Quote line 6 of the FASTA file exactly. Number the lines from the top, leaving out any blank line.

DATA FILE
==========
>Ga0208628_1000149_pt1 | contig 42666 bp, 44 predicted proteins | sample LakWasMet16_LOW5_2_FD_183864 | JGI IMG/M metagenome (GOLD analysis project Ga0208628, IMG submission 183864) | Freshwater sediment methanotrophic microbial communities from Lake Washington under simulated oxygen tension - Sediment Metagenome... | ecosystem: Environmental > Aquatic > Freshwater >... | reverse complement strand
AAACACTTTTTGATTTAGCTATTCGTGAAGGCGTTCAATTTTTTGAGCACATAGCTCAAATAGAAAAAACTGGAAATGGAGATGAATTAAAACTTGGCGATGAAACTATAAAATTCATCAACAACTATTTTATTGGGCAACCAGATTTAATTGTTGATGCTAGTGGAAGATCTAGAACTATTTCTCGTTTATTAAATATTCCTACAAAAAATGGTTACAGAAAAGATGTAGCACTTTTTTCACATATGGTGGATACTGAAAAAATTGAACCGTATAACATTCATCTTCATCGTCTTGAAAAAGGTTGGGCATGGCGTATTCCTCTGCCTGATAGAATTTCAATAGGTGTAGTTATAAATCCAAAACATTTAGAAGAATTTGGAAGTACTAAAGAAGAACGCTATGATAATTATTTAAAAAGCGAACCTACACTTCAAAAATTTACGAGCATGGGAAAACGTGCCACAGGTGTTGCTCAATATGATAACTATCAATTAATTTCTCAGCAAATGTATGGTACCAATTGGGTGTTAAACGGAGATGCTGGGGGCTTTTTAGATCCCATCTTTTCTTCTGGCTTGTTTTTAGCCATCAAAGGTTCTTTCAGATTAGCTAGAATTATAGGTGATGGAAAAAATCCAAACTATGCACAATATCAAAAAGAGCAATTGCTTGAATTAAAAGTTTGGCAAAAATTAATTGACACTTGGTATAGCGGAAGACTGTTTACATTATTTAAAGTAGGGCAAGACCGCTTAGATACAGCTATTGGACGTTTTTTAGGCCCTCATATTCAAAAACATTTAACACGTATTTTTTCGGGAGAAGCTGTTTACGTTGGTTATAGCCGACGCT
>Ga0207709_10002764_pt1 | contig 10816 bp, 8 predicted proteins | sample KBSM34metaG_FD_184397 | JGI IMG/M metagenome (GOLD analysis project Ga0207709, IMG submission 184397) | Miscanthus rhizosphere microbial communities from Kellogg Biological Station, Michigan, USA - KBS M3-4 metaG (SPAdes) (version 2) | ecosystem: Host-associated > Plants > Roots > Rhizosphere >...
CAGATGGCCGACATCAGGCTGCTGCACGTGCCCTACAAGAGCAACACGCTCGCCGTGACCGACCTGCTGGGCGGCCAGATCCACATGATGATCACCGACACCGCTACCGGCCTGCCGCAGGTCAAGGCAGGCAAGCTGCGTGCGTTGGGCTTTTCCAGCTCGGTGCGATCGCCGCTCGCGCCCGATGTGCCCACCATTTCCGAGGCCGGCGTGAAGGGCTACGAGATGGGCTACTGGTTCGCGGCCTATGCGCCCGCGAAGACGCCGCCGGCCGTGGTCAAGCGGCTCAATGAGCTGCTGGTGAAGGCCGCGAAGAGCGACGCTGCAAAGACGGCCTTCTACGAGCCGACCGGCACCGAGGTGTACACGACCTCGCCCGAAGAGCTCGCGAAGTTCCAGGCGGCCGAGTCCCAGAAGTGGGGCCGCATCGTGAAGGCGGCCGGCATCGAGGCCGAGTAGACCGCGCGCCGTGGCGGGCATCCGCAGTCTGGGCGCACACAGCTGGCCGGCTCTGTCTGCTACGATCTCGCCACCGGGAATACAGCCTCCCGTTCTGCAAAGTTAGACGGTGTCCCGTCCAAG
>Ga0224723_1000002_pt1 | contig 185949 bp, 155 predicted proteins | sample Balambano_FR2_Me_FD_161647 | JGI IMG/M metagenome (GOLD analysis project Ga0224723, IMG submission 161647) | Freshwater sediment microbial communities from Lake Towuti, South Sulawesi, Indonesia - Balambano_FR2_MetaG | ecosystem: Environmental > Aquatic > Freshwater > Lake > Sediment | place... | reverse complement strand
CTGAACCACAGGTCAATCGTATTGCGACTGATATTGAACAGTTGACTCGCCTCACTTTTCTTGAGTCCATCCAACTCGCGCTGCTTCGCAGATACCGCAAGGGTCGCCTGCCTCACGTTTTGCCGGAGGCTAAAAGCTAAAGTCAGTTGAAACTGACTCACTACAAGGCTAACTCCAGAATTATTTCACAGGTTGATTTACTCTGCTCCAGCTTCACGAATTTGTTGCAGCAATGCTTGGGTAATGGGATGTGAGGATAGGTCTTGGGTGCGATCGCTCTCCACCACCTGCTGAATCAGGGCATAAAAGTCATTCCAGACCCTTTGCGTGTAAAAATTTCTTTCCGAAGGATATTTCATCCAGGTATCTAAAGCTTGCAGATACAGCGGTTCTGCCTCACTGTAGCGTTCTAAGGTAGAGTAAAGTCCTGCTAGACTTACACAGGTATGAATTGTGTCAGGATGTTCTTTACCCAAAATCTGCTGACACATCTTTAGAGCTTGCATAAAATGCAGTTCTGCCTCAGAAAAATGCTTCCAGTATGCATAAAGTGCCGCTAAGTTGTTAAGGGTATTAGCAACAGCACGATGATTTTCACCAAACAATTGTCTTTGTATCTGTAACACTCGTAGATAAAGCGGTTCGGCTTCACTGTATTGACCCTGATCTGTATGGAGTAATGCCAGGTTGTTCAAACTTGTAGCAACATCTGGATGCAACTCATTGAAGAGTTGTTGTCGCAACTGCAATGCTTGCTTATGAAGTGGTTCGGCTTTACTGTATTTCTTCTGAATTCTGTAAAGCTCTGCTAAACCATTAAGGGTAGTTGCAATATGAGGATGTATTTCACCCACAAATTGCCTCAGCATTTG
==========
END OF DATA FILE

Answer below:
CTGAACCACAGGTCAATCGTATTGCGACTGATATTGAACAGTTGACTCGCCTCACTTTTCTTGAGTCCATCCAACTCGCGCTGCTTCGCAGATACCGCAAGGGTCGCCTGCCTCACGTTTTGCCGGAGGCTAAAAGCTAAAGTCAGTTGAAACTGACTCACTACAAGGCTAACTCCAGAATTATTTCACAGGTTGATTTACTCTGCTCCAGCTTCACGAATTTGTTGCAGCAATGCTTGGGTAATGGGATGTGAGGATAGGTCTTGGGTGCGATCGCTCTCCACCACCTGCTGAATCAGGGCATAAAAGTCATTCCAGACCCTTTGCGTGTAAAAATTTCTTTCCGAAGGATATTTCATCCAGGTATCTAAAGCTTGCAGATACAGCGGTTCTGCCTCACTGTAGCGTTCTAAGGTAGAGTAAAGTCCTGCTAGACTTACACAGGTATGAATTGTGTCAGGATGTTCTTTACCCAAAATCTGCTGACACATCTTTAGAGCTTGCATAAAATGCAGTTCTGCCTCAGAAAAATGCTTCCAGTATGCATAAAGTGCCGCTAAGTTGTTAAGGGTATTAGCAACAGCACGATGATTTTCACCAAACAATTGTCTTTGTATCTGTAACACTCGTAGATAAAGCGGTTCGGCTTCACTGTATTGACCCTGATCTGTATGGAGTAATGCCAGGTTGTTCAAACTTGTAGCAACATCTGGATGCAACTCATTGAAGAGTTGTTGTCGCAACTGCAATGCTTGCTTATGAAGTGGTTCGGCTTTACTGTATTTCTTCTGAATTCTGTAAAGCTCTGCTAAACCATTAAGGGTAGTTGCAATATGAGGATGTATTTCACCCACAAATTGCCTCAGCATTTG